Wednesday, February 24, 2016

Is Early Decision Doomed?

By:  Patrick O'Connor  Ph.D

Cracks are starting to appear in one of the oldest, and most mysterious, elements of college advising.  For years, students who have found THE college they simply can’t live without have been urged to apply to that college through an Early Decision program.  Not every college offers this option, but those that do require the student, their parent, and their school counselor to sign an agreement indicating that, if the college admits the student ED, the student agrees to withdraw all of their other college applications, and they must attend that college.  If most of the college application process is like dating, Early Decision is more like marriage—say yes to me, and I’m yours.

Since many colleges take a large percentage of their students through the ED program, qualified students can usually increase their chances of admission by applying ED—assuming they’re willing to make the commitment.  It’s also true that most ED programs notify students well before spring, so admitted students can enjoy the rest of senior year with their college application process settled.

But if ED offers a few bonuses to students, it offers even more to the colleges.  Admitting a large number of students early solidifies the college’s financial aid budget early, and it increases the college’s yield (the percentage of admitted students who enroll) tremendously.  These are both key pieces of a college’s admission portfolio, which in turn solidifies everything from the college’s bond rating to their place in college rankings.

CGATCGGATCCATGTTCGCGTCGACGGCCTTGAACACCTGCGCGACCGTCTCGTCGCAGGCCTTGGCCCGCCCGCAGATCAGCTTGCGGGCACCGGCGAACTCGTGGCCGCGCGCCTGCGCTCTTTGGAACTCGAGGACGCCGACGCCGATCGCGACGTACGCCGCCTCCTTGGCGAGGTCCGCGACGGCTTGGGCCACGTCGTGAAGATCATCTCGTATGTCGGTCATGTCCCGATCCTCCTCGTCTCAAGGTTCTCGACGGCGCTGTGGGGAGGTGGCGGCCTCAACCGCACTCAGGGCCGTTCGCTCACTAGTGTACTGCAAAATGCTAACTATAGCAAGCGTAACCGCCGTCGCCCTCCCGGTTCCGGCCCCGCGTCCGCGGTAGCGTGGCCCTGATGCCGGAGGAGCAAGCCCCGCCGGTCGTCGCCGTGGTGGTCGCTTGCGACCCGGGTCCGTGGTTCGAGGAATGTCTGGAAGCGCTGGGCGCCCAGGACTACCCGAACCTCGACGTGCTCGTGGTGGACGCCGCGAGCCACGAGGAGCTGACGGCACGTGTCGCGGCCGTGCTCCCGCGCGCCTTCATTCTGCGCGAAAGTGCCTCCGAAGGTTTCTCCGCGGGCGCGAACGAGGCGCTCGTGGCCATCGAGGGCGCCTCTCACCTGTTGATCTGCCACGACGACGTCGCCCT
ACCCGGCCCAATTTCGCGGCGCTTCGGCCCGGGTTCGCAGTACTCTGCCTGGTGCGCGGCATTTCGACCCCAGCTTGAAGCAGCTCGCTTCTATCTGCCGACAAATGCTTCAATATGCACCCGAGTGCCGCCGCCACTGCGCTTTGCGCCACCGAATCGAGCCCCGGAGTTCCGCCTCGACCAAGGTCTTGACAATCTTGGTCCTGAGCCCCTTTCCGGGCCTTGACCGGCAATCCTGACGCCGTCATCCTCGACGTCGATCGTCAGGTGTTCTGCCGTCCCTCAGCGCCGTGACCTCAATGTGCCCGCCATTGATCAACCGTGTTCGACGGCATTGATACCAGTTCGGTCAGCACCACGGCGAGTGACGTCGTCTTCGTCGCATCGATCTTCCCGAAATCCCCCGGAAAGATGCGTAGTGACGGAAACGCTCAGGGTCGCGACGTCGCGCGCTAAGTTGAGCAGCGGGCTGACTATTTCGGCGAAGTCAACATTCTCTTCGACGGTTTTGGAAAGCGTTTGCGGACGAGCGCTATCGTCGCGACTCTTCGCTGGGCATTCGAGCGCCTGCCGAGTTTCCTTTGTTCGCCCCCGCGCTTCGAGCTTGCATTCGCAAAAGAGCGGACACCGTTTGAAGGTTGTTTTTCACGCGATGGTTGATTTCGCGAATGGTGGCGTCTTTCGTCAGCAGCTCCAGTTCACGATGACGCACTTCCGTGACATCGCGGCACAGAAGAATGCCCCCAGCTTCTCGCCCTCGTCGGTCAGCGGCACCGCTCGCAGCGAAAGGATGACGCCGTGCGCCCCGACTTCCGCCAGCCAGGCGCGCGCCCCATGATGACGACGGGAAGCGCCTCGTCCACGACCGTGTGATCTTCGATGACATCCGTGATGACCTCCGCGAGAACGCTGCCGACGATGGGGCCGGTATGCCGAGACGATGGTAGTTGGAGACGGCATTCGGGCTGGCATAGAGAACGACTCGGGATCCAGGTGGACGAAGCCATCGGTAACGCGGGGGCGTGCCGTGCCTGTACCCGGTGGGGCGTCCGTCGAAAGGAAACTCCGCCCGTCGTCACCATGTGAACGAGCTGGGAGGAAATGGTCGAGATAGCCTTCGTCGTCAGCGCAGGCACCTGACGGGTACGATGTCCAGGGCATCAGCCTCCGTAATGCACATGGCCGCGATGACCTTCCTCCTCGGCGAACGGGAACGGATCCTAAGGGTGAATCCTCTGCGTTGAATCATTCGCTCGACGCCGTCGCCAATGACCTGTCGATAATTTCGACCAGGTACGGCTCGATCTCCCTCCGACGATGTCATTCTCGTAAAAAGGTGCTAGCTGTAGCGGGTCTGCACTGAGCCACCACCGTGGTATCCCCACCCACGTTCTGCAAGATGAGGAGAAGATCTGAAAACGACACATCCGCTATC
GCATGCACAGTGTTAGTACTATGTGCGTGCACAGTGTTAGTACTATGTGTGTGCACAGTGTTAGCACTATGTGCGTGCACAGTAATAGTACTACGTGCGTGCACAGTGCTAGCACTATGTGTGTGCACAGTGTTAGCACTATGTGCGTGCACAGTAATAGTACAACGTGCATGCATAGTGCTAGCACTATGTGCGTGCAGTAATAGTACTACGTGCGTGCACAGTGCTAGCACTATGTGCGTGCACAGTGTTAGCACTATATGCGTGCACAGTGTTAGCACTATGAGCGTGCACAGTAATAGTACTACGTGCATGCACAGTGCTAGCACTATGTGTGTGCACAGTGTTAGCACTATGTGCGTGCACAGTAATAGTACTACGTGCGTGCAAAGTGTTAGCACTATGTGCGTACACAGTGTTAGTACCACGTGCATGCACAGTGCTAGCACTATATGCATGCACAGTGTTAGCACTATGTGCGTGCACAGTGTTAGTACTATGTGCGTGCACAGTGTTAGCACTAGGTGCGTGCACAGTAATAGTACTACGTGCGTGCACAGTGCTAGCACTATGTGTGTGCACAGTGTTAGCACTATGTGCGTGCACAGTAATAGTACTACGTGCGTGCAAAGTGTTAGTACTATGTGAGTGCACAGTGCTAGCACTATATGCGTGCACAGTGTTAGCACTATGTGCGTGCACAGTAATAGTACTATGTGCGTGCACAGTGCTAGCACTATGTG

It’s long been expected that the increasing number of students applying ED might influence the way ED programs work—and based on stories from school counselors, those changes are starting to take place. More students appear to be applying ED to increase their chances of admission, but then changing their mind, and attending a different college.  Since the ED agreement involves no financial commitment from the student, there’s little to hold the student to the agreement other than their word. To be sure, colleges have frequently released students from an ED contract if the college can’t meet the student’s demonstrated financial need, but the number of students simply jilting their academically betrothed seems to be on the rise.

Two possible solutions have been suggested.  The first one changes the ED agreement to a contract, where the student agrees to attend their first choice college if admitted—and if they don’t, they must pay the college a full year’s tuition, room, and board. Since the parent must also sign the ED statement, the contract would have the full force of law, and could at least lead the parents to think twice about making a casual commitment to a serious process.

Something a little less draconian is the creation of an ED Clearinghouse, where colleges post the names of their admitted ED students for all the world to see—including other colleges.  Colleges would then check the names of their regularly admitted students to the list of students who applied ED somewhere else, and if they find a match, both colleges turn their acceptances into denials, and the student literally has nowhere to go.  This already happens among some colleges informally, with great success.

A handful of ED applicants have strong reasons to ask to be released from their commitments each year, but recent trends suggest an increase in the number of students showing a “ho hum” attitude towards their commitment.  This may not mean much to popular colleges now, but if the trend continues, Early Decision programs may be heading for a rocky time, leading to even more change in the world of college admissions.

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